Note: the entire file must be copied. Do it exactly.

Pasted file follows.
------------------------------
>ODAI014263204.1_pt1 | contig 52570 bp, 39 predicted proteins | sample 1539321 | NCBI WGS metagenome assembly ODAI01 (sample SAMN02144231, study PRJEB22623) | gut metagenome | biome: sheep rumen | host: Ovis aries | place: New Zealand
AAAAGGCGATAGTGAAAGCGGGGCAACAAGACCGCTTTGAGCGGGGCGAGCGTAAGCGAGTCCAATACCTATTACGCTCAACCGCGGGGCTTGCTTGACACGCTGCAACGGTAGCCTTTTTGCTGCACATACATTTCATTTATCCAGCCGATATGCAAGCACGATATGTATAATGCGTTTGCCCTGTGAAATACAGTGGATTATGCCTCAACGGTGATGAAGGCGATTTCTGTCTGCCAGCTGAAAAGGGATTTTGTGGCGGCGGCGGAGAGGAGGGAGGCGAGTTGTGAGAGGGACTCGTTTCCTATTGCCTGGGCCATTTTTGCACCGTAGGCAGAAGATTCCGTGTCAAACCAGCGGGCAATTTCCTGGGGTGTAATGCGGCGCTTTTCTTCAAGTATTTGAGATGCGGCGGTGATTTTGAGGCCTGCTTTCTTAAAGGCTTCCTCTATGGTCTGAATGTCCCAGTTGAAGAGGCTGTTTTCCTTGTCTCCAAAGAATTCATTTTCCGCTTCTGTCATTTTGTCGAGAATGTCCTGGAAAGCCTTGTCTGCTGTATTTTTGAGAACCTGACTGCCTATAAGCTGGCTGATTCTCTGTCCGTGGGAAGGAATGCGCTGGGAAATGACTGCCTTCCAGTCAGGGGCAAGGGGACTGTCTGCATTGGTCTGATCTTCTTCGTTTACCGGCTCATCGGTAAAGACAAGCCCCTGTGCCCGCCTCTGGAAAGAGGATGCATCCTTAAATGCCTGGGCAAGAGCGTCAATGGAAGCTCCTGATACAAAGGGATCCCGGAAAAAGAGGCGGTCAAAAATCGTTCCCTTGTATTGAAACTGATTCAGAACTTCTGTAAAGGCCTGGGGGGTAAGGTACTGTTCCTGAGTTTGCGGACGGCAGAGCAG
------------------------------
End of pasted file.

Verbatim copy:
>ODAI014263204.1_pt1 | contig 52570 bp, 39 predicted proteins | sample 1539321 | NCBI WGS metagenome assembly ODAI01 (sample SAMN02144231, study PRJEB22623) | gut metagenome | biome: sheep rumen | host: Ovis aries | place: New Zealand
AAAAGGCGATAGTGAAAGCGGGGCAACAAGACCGCTTTGAGCGGGGCGAGCGTAAGCGAGTCCAATACCTATTACGCTCAACCGCGGGGCTTGCTTGACACGCTGCAACGGTAGCCTTTTTGCTGCACATACATTTCATTTATCCAGCCGATATGCAAGCACGATATGTATAATGCGTTTGCCCTGTGAAATACAGTGGATTATGCCTCAACGGTGATGAAGGCGATTTCTGTCTGCCAGCTGAAAAGGGATTTTGTGGCGGCGGCGGAGAGGAGGGAGGCGAGTTGTGAGAGGGACTCGTTTCCTATTGCCTGGGCCATTTTTGCACCGTAGGCAGAAGATTCCGTGTCAAACCAGCGGGCAATTTCCTGGGGTGTAATGCGGCGCTTTTCTTCAAGTATTTGAGATGCGGCGGTGATTTTGAGGCCTGCTTTCTTAAAGGCTTCCTCTATGGTCTGAATGTCCCAGTTGAAGAGGCTGTTTTCCTTGTCTCCAAAGAATTCATTTTCCGCTTCTGTCATTTTGTCGAGAATGTCCTGGAAAGCCTTGTCTGCTGTATTTTTGAGAACCTGACTGCCTATAAGCTGGCTGATTCTCTGTCCGTGGGAAGGAATGCGCTGGGAAATGACTGCCTTCCAGTCAGGGGCAAGGGGACTGTCTGCATTGGTCTGATCTTCTTCGTTTACCGGCTCATCGGTAAAGACAAGCCCCTGTGCCCGCCTCTGGAAAGAGGATGCATCCTTAAATGCCTGGGCAAGAGCGTCAATGGAAGCTCCTGATACAAAGGGATCCCGGAAAAAGAGGCGGTCAAAAATCGTTCCCTTGTATTGAAACTGATTCAGAACTTCTGTAAAGGCCTGGGGGGTAAGGTACTGTTCCTGAGTTTGCGGACGGCAGAGCAG